University and mental health

With the end of the first week of term coinciding with World Mental Health Day, it seems appropriate to take time to reflect on the issue of mental health at university. As university students, we’re sadly no strangers to mental health, with 57% percent of UK students in a 2020 study reporting a “worsening in their mental health and well-being” since the beginning of autumn term last year, an issue only exacerbated by the Covid-19 pandemic. 

And yet, despite the prevalence of mental health issues at university, it is still not a frequently discussed topic, and experiencing trouble with mental health in what is already a tough environment can feel isolating. I consider myself very fortunate to be able to speak about mental health with university friends, but this wasn’t always a conversation I felt comfortable having in my first and second years. Freshers’ week in particular can be an overwhelming time as you find yourself confronted with a myriad of new pressures, new experiences and new people who, oftentimes, seem to be having the time of their lives. Even after freshers’ week is over, starting a new term at university can also bring up a whole host of feelings – imposter syndrome being one of them. I’ll admit that I didn’t even know the meaning of imposter syndrome upon arriving at Durham, so you can imagine the imposter syndrome I felt just from hearing it!

Having since spoken with friends about their experiences of starting university, I was surprised at how many were also finding things a bit much, and it turned out that more people were struggling than I had realised. On that note, if there’s anything that my aged fourth-year self can advise you, it’s that it’s OK to take a break, you do not have to be working 24/7, you do deserve to be here, you’re most certainly not alone, and it’s OK to ask for help. Oh, and SparkNotes is a lifesaver in a seminar (unless you study STEM, in which case, I’m afraid, it will likely be of no help at all). If at any point you find yourself in need of extra support this year, you can access pastoral support within your college, University counselling, NHS services, Samaritans, and Nightline, Durham University’s anonymous and confidential active listening service.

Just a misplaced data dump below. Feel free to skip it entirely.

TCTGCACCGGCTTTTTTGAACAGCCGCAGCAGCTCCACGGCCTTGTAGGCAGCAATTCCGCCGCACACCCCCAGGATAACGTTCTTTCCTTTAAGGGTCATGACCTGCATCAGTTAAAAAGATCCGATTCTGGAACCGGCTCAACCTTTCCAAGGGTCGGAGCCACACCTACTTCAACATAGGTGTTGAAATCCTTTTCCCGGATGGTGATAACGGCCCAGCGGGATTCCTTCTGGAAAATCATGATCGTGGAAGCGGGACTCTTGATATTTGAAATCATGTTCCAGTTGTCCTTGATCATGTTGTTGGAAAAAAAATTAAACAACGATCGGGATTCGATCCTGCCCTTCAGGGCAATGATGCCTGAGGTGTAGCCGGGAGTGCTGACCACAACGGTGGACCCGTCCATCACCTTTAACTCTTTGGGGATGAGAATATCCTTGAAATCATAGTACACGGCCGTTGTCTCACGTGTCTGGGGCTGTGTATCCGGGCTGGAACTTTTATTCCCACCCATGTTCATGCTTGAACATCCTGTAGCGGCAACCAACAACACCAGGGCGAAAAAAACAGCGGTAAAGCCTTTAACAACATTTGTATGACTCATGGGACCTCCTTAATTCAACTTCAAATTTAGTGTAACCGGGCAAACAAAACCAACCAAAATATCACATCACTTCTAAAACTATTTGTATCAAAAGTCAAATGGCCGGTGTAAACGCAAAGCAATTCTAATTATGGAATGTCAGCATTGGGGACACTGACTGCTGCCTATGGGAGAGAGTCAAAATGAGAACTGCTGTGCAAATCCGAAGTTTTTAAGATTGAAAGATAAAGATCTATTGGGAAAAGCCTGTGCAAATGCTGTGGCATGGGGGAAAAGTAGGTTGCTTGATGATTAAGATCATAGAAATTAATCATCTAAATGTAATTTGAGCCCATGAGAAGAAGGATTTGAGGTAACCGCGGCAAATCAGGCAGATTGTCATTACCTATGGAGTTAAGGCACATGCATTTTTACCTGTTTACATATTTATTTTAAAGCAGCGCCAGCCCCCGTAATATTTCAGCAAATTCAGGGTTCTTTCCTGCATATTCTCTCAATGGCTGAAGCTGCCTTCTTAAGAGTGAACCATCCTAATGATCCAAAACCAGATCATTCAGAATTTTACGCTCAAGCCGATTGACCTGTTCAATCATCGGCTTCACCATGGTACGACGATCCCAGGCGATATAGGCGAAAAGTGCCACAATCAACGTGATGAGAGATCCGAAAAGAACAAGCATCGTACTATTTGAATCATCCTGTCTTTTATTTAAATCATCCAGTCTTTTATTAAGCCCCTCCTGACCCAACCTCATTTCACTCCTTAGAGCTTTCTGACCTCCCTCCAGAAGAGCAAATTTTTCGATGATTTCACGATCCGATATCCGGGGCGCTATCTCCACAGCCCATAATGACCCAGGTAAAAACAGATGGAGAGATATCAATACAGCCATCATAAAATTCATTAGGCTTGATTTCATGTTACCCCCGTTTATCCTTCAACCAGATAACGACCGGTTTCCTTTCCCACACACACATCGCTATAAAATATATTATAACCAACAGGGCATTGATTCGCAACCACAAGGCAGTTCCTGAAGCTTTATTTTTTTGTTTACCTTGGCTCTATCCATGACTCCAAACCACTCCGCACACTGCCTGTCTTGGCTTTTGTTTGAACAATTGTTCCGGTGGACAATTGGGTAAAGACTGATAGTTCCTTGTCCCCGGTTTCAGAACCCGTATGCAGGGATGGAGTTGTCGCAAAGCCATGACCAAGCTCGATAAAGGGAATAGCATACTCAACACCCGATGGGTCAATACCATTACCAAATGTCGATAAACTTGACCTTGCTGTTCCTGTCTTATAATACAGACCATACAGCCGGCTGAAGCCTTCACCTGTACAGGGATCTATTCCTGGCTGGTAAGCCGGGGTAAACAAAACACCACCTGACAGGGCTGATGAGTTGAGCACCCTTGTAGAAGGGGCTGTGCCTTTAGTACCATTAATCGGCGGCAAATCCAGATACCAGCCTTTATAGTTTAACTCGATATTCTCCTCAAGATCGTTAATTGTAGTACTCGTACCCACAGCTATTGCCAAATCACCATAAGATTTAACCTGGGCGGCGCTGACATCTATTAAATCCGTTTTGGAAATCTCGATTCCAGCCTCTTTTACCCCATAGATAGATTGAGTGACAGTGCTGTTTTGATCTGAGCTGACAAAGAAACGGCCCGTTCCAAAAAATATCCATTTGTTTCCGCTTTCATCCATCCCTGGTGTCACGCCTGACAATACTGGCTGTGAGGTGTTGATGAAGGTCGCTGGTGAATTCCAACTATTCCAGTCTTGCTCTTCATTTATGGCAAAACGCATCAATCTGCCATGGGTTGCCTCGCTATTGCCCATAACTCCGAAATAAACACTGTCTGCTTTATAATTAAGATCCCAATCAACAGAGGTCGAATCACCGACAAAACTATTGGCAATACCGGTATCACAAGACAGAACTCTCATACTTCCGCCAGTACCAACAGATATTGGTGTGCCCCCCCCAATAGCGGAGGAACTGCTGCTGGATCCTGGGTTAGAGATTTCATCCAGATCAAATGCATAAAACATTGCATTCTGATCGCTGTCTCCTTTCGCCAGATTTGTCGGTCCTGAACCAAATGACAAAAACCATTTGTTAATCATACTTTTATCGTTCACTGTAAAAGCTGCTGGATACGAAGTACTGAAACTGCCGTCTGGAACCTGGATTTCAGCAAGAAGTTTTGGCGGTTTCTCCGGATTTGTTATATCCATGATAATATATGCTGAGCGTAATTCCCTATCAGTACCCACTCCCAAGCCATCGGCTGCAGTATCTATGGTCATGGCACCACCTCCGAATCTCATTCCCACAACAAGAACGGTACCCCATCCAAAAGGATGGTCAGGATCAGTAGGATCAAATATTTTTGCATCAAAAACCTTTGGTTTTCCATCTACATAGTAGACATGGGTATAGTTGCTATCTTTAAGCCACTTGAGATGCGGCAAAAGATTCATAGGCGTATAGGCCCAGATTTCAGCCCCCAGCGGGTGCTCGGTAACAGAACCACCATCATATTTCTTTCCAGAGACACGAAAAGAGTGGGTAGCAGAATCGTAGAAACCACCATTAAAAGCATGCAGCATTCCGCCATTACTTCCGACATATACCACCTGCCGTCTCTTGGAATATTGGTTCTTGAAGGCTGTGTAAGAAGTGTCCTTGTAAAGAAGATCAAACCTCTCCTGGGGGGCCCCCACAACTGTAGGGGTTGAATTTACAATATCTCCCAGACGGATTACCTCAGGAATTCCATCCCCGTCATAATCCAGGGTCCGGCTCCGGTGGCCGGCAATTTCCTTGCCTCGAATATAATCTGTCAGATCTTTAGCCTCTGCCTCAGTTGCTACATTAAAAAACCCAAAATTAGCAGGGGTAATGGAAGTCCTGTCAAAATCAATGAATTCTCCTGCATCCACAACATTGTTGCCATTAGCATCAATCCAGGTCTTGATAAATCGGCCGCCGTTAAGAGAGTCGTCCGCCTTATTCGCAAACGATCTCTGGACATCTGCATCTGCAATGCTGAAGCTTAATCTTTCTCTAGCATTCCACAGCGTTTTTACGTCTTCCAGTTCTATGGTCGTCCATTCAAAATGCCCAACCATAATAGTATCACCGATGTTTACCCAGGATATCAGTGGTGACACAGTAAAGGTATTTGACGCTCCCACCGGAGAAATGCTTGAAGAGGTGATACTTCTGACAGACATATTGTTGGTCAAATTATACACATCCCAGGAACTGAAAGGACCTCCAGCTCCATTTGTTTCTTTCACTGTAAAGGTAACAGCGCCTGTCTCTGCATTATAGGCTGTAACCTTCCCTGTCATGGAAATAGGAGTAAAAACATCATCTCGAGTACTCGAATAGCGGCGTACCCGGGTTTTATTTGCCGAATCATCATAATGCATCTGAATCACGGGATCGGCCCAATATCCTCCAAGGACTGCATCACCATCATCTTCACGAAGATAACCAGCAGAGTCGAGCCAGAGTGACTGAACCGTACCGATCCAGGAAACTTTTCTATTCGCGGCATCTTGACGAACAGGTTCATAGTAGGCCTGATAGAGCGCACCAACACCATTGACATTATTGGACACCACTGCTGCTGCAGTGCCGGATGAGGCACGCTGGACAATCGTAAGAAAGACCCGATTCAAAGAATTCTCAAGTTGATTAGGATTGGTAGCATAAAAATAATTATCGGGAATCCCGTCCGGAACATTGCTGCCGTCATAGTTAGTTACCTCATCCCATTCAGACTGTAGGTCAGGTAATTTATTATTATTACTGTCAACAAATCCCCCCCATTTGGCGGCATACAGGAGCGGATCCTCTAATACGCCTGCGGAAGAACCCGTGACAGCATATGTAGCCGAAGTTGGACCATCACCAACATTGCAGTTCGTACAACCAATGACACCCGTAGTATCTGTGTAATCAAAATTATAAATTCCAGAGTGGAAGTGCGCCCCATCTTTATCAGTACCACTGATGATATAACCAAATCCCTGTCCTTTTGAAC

With that in mind, here are my editor’s picks for this week. Hopefully some of the following articles will come as a welcome distraction from the stress of a new term or even just as an alternative to some of those oh-so-lengthy lecture readings!

1. University sport: ‘welcome drinks’ by Megan Wilson

2. Cold War anniversaries: reassessing the legacy of the Long Telegram and Iron Curtain speech by Sally Holden

3. Moving to Durham: a fresh(er’s) perspective by Emily Walster

4. Is too much time spent on Shakespeare? by Fiona Steer

5. One for the World- ending extreme poverty by Helen Tyler-Cole

 

Featured image: Lizzy Aiton on The Bubble Photography & Illustration Drive.

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